*Notre Dame ReSources
April 27-May 3, 1997
p. Notre Dame faculty are available for additional comment on these people and events in the news:
- p. Chemical weapons treaty: Senate ratification last week of the Chemical Weapons Convention (CWC) will give the United States a “legitimate leadership role in this important area of arms control,” says Raimo Vayrynen , director of the Kroc Institute for International Peace Studies at Notre Dame. “The convention is the most comprehensive and binding agreement reached so far on the banning of the production, trade, stockpiling and use of chemical weapons. While no arms-control agreement can be verified perfectly, the organization and technical secretariat of the CWC will create a detailed verification mechanism preventing the transfer of chemical agents for illegal uses.” (219) 631-5665; firstname.lastname@example.org * .
p. *Netanyahu : Even without an indictment against him, Israeli Prime Minister Benjamin Netanyahu is “still in trouble,” says Alan Dowty , professor of government and international studies at Notre Dame. “First of all, there will be an appeal of the attorney general’s decision not to indict, which will have to be settled in the Supreme Court. Then Netanyahu will have to hold his coalition together, despite the fact that officially there is ‘tangible suspicion’ of his involvement in the deal over appointment of a party hack to a supposedly nonpolitical post. The opposition parties will be pulling out all stops to get the Knesset to call new elections, which would include both the Knesset and the prime ministership, and this would require the defection of only one or two of the eight parties in the coalition. Failing this, there will be pressure to broaden the base of the government by forming a National Unity Government, in which Netanyahu’s dominant role would be weakened. The next few weeks will be lively.” (219) 631-5098; email@example.com * .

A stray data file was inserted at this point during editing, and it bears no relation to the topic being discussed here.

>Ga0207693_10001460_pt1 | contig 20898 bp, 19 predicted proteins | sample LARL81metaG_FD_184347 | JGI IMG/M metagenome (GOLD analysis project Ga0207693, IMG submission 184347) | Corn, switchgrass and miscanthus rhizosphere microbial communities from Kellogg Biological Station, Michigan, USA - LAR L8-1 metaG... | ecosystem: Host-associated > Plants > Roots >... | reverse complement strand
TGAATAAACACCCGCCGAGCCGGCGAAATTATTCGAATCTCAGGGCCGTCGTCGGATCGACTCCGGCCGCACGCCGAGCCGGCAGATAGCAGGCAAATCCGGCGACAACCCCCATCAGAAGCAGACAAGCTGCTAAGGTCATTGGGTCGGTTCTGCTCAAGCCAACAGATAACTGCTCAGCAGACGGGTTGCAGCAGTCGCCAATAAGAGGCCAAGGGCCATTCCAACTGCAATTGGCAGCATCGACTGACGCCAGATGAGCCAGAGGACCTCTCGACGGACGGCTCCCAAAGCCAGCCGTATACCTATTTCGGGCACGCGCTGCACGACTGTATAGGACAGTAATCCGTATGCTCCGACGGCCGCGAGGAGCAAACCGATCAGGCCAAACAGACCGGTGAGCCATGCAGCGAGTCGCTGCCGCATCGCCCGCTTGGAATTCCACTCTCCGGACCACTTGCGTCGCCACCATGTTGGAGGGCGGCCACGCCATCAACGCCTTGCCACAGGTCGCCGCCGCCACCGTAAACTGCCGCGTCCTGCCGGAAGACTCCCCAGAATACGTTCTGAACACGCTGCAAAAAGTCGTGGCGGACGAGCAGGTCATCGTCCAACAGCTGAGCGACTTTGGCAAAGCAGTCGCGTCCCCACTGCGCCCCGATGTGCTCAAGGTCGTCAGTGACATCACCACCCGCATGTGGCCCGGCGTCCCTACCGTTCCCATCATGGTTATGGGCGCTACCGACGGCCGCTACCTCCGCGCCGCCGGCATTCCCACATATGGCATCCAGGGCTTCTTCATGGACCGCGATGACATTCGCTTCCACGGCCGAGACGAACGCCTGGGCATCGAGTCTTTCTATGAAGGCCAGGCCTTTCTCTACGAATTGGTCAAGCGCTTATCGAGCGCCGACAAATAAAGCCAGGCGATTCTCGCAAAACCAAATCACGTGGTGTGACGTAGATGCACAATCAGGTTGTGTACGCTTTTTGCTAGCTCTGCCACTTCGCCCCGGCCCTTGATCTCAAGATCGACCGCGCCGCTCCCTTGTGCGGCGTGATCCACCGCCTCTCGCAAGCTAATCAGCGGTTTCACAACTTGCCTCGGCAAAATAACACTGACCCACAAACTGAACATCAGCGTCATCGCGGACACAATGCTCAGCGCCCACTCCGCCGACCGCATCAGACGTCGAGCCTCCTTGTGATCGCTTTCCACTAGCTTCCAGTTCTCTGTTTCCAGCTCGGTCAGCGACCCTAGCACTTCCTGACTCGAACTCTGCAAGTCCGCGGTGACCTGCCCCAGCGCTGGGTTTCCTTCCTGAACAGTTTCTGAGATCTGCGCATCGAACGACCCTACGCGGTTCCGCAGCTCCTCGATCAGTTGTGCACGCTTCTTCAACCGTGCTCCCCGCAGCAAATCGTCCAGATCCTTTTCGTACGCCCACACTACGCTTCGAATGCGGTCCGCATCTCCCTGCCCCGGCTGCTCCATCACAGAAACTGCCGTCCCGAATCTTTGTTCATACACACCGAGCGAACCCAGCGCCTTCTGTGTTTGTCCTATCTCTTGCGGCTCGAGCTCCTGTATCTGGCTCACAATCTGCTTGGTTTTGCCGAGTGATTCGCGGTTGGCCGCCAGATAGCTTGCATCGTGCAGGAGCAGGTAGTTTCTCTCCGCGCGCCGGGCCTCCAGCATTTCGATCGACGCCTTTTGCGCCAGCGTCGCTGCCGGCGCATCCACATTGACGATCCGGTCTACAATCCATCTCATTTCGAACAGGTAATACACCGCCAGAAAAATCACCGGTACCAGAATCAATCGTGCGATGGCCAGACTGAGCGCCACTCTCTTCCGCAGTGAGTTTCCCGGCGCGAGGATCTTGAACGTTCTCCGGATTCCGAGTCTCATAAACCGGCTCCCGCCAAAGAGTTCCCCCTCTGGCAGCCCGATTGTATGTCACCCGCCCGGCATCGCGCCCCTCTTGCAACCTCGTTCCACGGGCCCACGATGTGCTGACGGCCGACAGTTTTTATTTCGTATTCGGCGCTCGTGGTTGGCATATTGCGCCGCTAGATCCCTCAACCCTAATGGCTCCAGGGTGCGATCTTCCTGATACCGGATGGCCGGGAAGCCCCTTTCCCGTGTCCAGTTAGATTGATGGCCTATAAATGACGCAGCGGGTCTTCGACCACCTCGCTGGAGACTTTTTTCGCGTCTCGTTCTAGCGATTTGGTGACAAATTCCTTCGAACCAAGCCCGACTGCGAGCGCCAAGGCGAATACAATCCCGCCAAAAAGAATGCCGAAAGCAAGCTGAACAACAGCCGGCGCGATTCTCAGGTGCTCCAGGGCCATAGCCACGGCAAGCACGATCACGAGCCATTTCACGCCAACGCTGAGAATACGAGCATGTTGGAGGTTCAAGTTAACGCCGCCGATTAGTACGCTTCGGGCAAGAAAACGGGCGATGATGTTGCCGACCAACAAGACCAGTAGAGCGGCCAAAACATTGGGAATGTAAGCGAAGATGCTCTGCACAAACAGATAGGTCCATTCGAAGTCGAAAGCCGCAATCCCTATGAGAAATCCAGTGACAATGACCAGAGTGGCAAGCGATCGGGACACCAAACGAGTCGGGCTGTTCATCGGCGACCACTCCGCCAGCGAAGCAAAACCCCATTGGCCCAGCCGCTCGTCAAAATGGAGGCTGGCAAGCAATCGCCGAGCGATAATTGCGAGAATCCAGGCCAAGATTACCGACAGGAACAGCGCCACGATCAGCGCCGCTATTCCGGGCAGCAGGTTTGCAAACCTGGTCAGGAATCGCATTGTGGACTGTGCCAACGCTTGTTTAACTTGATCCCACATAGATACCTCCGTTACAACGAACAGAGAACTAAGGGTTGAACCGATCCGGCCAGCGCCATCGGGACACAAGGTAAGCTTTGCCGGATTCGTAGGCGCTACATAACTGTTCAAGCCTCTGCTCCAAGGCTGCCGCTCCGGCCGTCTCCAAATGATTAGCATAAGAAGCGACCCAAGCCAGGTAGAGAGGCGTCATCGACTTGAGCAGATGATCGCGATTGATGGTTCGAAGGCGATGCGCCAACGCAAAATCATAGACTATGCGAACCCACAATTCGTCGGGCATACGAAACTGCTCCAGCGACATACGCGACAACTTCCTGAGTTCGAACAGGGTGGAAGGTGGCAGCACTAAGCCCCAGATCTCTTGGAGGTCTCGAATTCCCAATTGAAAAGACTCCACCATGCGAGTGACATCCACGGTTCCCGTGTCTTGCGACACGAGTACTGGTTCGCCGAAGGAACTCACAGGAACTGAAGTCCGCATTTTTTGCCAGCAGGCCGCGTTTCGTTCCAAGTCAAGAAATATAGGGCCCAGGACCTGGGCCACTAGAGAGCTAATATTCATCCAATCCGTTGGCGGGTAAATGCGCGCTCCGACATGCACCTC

p. *Sweatshops: The Clinton administration’s proposed code of conduct to improve working conditions in the apparel industry must give independent monitors the “power to publish,” says Rev. Oliver Williams, C.S.C. , associate professor of management and director of Notre Dame’s Center for Ethics and Religious Values in Business. “The devil is in the details,” he says. “If these codes are going to work, the monitors must have the power to publish their reports in the press. That’s how you get the information to the consumers.” Williams added that it isn’t enough for U.S. firms operating factories in foreign countries to pay the minimum wage in each nation. “Catholic social thought has always said you ought to pay a living wage,” he says. “The minimum wage in some places is just too low. When workers are starving because they can’t make enough money, how can you say that the market should set the wage? That’s carrying laissez-faire capitalism too far.” (219) 631-6373 p. At your service: Despite the fact that service providers are now creating the vast majority of jobs in the United States, most companies are still using business structures designed for manufacturing products rather than serving consumers. Michael Etzel , professor of marketing at Notre Dame and chair of the American Marketing Association, says these systems, which operate under assumptions that service jobs are menial and that technical skills are more important that people skills, must change. “Companies are going to have to create jobs that enrich the individual,” he says. “That includes allowing employees room for creativity and hiring employees who could be candidates for a management job down the road. Technical competency is important, but the right attitude and people skills are more important.” (219) 631-5925 p. Campaign fund-raising: The current controversies concerning campaign fund-raising are symbolic of the “sorry state of the American party system today,” Robert Schmuhl , professor and chair of American studies at Notre Dame, writes in an op-ed for the Philadelphia Inquirer. “What we see occurring is a consequence of party decline that began about three decades ago,” he says. “As American politics moved from the wheeling-dealing in smoke-filled rooms to a candidate-centered process heavily reliant on the media, the parties lost much of their organizational clout. Until a radically different process for financing campaigns comes into being, our party system will continue to wither. Without muscular reforms that strengthen electoral structures, ambitious politicians – spurred by savvy yet self-interested consultants – will keep winning the White House primarily on their own.” (219) 631-7316 p. Secrets: Psychologists have maintained that it is healthy to share traumatic personal secrets. But a new study by Anita Kelly , assistant professor of psychology at Notre Dame, runs counter to that long-held assumption. “Although there are physical and psychological symptoms associated with carrying the traumatic burden alone, revealing secrets involves risks, such as the possibility of being rejected by and alienated from the listener,” Kelly and her colleague, Kevin McKillop, write in their study. “Revealing a secret may cause increased discomfort for both the secret-keeper and the confidant.” Kelly suggests “judicious revelation.” (219) 631-7048